This sociocultural diversity also manifests itself in attitudes towards large wildlife in India. While some communities show high tolerance for cattle-lifting large carnivores, this varies significantly across the country. For example the levels of tolerance for leopards and tigers in Ranthambhore (Karanth et al. 2013), is different from the tolerance for wolves in Solapur, Maharashtra (Agarwala et al. 2010) or the snow leopards in Spiti, Himachal Pradesh (Suryawanshi et al. 2014).

Living with wild animals can become particularly daunting in situations where different individuals of the same species might behave in different ways. This is true for herbivores such as Asian elephants which adopt different strategies and behaviours to crop raid agricultural fields (Srinivasaiah et al. 2012).

Irrespective of how an individual responds, lives are often lost when humans and wildlife interact. Ninety one people were killed by elephants in a three year period in Karnataka (Gubbi et al 2014) while 400 get killed each year to elephants both inside and outside of protected areas (MoEF 2010). Carnivores may cattle-lift (in Ranthambhore 27% of livestock loss) of which people may be generally tolerant. Understandably, they would be more inclined to kill carnivores when they kill people rather than when they kill their livestock (Karanth et al 2013).  In just 6 years, 71 human lives were lost to tigers and leopards inside or near Tadoba-Andhari Tiger Reserve (Dhanwatey et al 2013). When human lives are lost, this often means loss of an able earning family member resulting in permanent antipathy towards wildlife within an entire community. This is also accompanied by violence (often directed towards the forest department). Retaliatory killings could often lead to death of not just the “problem” animal but many others within the same spatial complex.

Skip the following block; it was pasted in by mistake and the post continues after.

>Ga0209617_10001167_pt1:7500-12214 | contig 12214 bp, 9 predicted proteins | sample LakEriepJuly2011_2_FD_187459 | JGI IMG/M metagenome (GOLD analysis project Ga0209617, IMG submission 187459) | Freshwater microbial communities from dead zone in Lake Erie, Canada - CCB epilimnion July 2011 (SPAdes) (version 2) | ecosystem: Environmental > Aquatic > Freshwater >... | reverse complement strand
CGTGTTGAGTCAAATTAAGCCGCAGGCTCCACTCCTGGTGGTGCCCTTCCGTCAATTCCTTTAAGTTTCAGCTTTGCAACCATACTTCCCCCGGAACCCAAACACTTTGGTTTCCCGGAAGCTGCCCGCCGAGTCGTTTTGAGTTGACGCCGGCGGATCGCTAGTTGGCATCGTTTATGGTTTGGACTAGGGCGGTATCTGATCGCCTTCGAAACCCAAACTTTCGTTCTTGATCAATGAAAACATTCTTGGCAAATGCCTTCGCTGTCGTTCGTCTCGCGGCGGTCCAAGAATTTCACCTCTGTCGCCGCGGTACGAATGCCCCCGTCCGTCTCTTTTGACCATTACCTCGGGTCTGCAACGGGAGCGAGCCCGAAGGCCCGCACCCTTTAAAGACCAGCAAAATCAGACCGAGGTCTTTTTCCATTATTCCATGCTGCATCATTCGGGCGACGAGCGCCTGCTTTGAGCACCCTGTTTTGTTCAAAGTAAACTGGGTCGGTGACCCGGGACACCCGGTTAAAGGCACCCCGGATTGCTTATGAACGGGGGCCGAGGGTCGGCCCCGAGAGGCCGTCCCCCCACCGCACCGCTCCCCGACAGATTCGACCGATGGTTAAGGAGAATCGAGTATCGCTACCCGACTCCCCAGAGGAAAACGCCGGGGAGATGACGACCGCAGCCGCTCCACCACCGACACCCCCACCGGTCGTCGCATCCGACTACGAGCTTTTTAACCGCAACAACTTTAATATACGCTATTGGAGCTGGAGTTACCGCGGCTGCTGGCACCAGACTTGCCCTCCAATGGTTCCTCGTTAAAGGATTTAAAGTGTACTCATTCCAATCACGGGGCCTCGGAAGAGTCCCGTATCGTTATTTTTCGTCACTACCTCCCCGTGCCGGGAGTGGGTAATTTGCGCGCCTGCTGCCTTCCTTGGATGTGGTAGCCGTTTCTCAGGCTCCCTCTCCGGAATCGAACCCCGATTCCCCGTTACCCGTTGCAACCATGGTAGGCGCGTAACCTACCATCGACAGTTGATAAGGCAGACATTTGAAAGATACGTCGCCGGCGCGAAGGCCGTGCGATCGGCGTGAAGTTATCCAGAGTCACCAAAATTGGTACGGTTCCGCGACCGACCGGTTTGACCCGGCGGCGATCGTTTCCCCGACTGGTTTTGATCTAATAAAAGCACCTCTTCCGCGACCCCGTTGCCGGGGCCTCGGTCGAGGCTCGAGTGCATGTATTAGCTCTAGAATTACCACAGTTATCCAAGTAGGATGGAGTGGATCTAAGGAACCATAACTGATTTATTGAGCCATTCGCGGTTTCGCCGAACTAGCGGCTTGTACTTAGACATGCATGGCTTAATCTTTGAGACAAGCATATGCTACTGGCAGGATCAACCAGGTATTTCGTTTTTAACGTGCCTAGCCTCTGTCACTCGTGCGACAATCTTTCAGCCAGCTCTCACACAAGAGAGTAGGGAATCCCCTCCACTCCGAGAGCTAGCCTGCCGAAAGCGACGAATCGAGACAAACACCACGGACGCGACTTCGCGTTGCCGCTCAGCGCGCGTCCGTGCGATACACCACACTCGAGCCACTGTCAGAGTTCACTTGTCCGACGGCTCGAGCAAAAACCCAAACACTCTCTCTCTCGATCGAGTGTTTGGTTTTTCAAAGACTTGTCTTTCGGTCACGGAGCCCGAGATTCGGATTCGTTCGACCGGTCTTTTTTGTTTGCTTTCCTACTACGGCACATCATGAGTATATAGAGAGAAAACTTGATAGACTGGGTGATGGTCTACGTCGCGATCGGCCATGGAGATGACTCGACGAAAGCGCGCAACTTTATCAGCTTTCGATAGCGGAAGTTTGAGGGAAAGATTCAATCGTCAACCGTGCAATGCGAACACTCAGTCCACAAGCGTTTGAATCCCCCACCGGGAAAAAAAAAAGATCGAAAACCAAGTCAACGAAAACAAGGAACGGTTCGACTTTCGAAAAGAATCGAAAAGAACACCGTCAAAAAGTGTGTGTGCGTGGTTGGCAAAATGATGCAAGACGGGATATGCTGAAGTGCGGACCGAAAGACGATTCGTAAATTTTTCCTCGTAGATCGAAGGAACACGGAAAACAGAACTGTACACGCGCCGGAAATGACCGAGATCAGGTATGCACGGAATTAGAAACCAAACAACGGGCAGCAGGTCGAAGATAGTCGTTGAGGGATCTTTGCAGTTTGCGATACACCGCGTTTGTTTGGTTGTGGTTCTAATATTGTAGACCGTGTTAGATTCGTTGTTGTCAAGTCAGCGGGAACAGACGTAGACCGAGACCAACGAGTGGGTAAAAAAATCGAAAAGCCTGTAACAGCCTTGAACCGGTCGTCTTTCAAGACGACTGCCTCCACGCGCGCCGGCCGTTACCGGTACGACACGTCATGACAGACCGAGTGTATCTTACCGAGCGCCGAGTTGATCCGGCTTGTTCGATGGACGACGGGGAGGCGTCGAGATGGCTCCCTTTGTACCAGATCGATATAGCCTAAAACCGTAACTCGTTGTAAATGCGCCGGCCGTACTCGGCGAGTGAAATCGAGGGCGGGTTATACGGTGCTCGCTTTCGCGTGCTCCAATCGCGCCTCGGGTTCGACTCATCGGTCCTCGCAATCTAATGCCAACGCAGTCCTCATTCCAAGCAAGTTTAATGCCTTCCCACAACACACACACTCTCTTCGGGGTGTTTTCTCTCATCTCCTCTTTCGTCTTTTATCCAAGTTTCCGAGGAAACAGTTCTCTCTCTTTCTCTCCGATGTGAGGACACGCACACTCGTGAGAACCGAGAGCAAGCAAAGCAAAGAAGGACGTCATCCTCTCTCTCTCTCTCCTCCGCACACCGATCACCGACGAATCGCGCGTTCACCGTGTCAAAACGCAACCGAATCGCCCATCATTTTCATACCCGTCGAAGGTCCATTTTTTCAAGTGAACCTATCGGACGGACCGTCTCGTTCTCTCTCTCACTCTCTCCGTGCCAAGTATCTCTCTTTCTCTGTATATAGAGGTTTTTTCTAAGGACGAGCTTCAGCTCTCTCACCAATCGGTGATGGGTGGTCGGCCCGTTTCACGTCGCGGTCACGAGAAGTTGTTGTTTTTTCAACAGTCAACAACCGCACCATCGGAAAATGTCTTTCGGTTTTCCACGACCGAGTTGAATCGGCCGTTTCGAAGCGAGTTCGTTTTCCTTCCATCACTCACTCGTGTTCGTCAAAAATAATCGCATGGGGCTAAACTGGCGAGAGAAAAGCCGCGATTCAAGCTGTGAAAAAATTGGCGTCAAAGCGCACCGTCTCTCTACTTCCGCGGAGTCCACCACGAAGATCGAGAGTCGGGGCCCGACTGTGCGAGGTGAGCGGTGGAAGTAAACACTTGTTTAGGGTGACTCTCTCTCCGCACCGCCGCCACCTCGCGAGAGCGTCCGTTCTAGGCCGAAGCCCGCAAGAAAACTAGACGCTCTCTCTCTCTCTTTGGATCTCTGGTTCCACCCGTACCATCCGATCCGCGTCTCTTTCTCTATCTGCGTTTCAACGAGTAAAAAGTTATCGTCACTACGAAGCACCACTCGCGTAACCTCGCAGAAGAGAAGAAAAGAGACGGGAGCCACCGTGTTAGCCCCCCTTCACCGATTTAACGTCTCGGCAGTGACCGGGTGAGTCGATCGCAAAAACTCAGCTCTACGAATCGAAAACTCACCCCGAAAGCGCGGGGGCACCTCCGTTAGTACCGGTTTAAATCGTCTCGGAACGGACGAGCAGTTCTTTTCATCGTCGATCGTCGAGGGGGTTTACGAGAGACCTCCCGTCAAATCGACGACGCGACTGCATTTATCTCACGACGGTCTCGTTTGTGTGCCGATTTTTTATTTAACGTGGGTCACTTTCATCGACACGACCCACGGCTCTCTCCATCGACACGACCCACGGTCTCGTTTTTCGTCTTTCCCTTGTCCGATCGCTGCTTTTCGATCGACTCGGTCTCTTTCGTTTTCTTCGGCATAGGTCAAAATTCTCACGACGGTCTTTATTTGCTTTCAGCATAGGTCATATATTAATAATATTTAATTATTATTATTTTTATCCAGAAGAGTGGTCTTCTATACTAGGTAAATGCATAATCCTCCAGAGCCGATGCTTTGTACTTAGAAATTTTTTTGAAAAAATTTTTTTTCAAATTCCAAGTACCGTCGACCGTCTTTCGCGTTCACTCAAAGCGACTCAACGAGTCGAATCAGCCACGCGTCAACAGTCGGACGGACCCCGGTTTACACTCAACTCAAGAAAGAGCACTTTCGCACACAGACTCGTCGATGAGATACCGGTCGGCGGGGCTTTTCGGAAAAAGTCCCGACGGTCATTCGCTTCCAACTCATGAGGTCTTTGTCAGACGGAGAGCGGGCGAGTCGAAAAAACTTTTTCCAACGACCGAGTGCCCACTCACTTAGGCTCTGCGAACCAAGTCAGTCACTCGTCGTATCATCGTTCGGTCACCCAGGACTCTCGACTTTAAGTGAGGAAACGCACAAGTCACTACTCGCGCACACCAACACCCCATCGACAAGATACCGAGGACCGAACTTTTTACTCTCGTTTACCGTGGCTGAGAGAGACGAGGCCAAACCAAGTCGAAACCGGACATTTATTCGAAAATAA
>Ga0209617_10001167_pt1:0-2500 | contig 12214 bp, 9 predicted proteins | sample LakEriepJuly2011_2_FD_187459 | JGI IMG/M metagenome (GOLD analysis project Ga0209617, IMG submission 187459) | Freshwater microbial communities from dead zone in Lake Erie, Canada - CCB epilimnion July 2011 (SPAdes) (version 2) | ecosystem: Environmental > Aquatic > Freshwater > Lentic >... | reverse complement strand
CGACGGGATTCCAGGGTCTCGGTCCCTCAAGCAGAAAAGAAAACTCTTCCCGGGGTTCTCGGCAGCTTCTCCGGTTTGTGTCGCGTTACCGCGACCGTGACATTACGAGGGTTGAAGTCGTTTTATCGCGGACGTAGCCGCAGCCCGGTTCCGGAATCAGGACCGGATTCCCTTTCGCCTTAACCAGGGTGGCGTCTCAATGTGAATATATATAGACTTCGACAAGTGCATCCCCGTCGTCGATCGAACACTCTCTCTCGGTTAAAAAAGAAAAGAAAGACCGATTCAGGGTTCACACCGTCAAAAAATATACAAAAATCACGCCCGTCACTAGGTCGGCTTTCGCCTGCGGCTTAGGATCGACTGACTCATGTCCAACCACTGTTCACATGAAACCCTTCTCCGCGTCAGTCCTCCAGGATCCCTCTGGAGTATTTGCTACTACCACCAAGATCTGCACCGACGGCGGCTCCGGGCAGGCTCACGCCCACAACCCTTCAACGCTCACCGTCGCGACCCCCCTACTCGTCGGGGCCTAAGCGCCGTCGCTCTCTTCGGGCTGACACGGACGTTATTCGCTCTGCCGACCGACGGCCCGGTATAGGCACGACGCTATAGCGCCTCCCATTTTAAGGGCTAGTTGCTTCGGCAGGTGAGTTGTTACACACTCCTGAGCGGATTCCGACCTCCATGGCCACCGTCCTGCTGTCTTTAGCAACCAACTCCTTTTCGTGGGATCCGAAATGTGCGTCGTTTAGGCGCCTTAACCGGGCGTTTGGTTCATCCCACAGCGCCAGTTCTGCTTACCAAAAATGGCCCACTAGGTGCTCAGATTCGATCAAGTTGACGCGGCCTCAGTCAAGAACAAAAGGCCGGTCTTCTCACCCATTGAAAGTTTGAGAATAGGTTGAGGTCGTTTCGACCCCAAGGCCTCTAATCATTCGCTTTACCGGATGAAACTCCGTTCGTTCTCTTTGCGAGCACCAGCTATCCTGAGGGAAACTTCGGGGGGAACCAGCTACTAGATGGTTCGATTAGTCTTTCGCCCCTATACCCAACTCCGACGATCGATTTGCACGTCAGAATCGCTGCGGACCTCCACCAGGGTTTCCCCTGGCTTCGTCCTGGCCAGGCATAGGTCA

Timely compensation, reduction in dependence of local communities on forest resources, and sometimes even translocation is oft-recommended to mitigate human-animal conflict. The efficacy of translocation to other areas for mitigating wildlife conflict is questionable. Each of the other options is not free of its bureaucratic and technical challenges. Timely compensation is uncommon and reporting of conflict to the actual settlement for any loss is a sluggish process. Besides people who live on the fringes of protected areas usually suffer higher losses and may be unwilling or unsure of how to claim compensation (Ogra and Badola 2008).

Forest Guards on the Ground

All of this implies that the forest department and on ground conservationists are endowed with a complex and challenging task. Forest managers are expected to ensure minimal human movement in protected areas, while simultaneously ensuring protection of wildlife which regularly moves into neighbouring human dominated landscapes. When wildlife populations begin to respond positively, jobs of forest staff do not become any easier. This means higher densities of wild animals which are often not confined to small protected enclaves anymore.

The anti-poaching camp in Dampa Tiger Reserve from where 5 guards were kidnapped (Priya Singh)

At the most basic unit of management, are the people on the ground. Forest watchers (many working for years on daily wage) and forest guards are part of the hope, despair and day-to-day forest governance. Often daily wage forest watchers come from the same community as those residing in the neighbourhood of the protected areas. They are expected to punish people who enter forests while on duty and celebrate life and mourn death while off-duty. They are supposed to implement conservation policy and goals of reducing extraction from forests. But the energy market for rural areas still comes from fuel wood (60% of the total fuel), often sourced from forests. Increased availability of commercial fuel such as (LPG, kerosene and electricity) has changed consumption patterns mostly in urban and not rural areas. Then there is an increased expectation from the job profiles of forest department staff. Apart from keeping well-oiled and armed poaching gangs at bay, they also have tourism and census operation duties. But in parallel, the funding allocation for training, employing more permanent staff on ground, and patrolling has not increased at the same pace everywhere. For example as recently as 2010, around 38 forest guards and foresters were recruited for the first time since 1980s in Mizoram.